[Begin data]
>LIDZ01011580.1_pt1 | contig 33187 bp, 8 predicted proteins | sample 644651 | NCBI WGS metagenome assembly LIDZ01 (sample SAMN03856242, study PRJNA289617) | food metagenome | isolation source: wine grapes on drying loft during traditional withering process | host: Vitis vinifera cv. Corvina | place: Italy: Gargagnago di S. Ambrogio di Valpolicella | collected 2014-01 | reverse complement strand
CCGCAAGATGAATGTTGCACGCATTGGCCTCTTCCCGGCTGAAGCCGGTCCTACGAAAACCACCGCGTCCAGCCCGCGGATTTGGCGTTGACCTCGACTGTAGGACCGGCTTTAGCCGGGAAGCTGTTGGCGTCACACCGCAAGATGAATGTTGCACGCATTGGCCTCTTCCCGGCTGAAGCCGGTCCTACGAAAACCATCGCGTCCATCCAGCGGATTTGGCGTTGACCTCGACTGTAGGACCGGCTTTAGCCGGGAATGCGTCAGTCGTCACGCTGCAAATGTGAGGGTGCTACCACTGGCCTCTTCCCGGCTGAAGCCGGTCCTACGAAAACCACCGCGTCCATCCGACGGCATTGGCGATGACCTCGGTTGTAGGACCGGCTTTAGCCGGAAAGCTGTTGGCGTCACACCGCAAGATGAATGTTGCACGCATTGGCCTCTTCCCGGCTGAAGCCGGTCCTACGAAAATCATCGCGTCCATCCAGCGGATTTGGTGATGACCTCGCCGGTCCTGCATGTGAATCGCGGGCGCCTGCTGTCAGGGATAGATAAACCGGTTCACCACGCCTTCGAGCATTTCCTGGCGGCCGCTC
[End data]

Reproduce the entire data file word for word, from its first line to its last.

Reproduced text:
>LIDZ01011580.1_pt1 | contig 33187 bp, 8 predicted proteins | sample 644651 | NCBI WGS metagenome assembly LIDZ01 (sample SAMN03856242, study PRJNA289617) | food metagenome | isolation source: wine grapes on drying loft during traditional withering process | host: Vitis vinifera cv. Corvina | place: Italy: Gargagnago di S. Ambrogio di Valpolicella | collected 2014-01 | reverse complement strand
CCGCAAGATGAATGTTGCACGCATTGGCCTCTTCCCGGCTGAAGCCGGTCCTACGAAAACCACCGCGTCCAGCCCGCGGATTTGGCGTTGACCTCGACTGTAGGACCGGCTTTAGCCGGGAAGCTGTTGGCGTCACACCGCAAGATGAATGTTGCACGCATTGGCCTCTTCCCGGCTGAAGCCGGTCCTACGAAAACCATCGCGTCCATCCAGCGGATTTGGCGTTGACCTCGACTGTAGGACCGGCTTTAGCCGGGAATGCGTCAGTCGTCACGCTGCAAATGTGAGGGTGCTACCACTGGCCTCTTCCCGGCTGAAGCCGGTCCTACGAAAACCACCGCGTCCATCCGACGGCATTGGCGATGACCTCGGTTGTAGGACCGGCTTTAGCCGGAAAGCTGTTGGCGTCACACCGCAAGATGAATGTTGCACGCATTGGCCTCTTCCCGGCTGAAGCCGGTCCTACGAAAATCATCGCGTCCATCCAGCGGATTTGGTGATGACCTCGCCGGTCCTGCATGTGAATCGCGGGCGCCTGCTGTCAGGGATAGATAAACCGGTTCACCACGCCTTCGAGCATTTCCTGGCGGCCGCTC